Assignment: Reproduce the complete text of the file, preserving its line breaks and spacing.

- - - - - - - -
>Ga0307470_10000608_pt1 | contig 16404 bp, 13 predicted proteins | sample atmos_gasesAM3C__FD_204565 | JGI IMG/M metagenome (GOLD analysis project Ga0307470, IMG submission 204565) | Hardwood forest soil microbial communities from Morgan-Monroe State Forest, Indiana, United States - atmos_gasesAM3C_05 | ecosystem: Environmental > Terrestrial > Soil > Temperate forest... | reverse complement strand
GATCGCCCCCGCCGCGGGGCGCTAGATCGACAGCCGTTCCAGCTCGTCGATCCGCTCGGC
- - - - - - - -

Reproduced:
>Ga0307470_10000608_pt1 | contig 16404 bp, 13 predicted proteins | sample atmos_gasesAM3C__FD_204565 | JGI IMG/M metagenome (GOLD analysis project Ga0307470, IMG submission 204565) | Hardwood forest soil microbial communities from Morgan-Monroe State Forest, Indiana, United States - atmos_gasesAM3C_05 | ecosystem: Environmental > Terrestrial > Soil > Temperate forest... | reverse complement strand
GATCGCCCCCGCCGCGGGGCGCTAGATCGACAGCCGTTCCAGCTCGTCGATCCGCTCGGC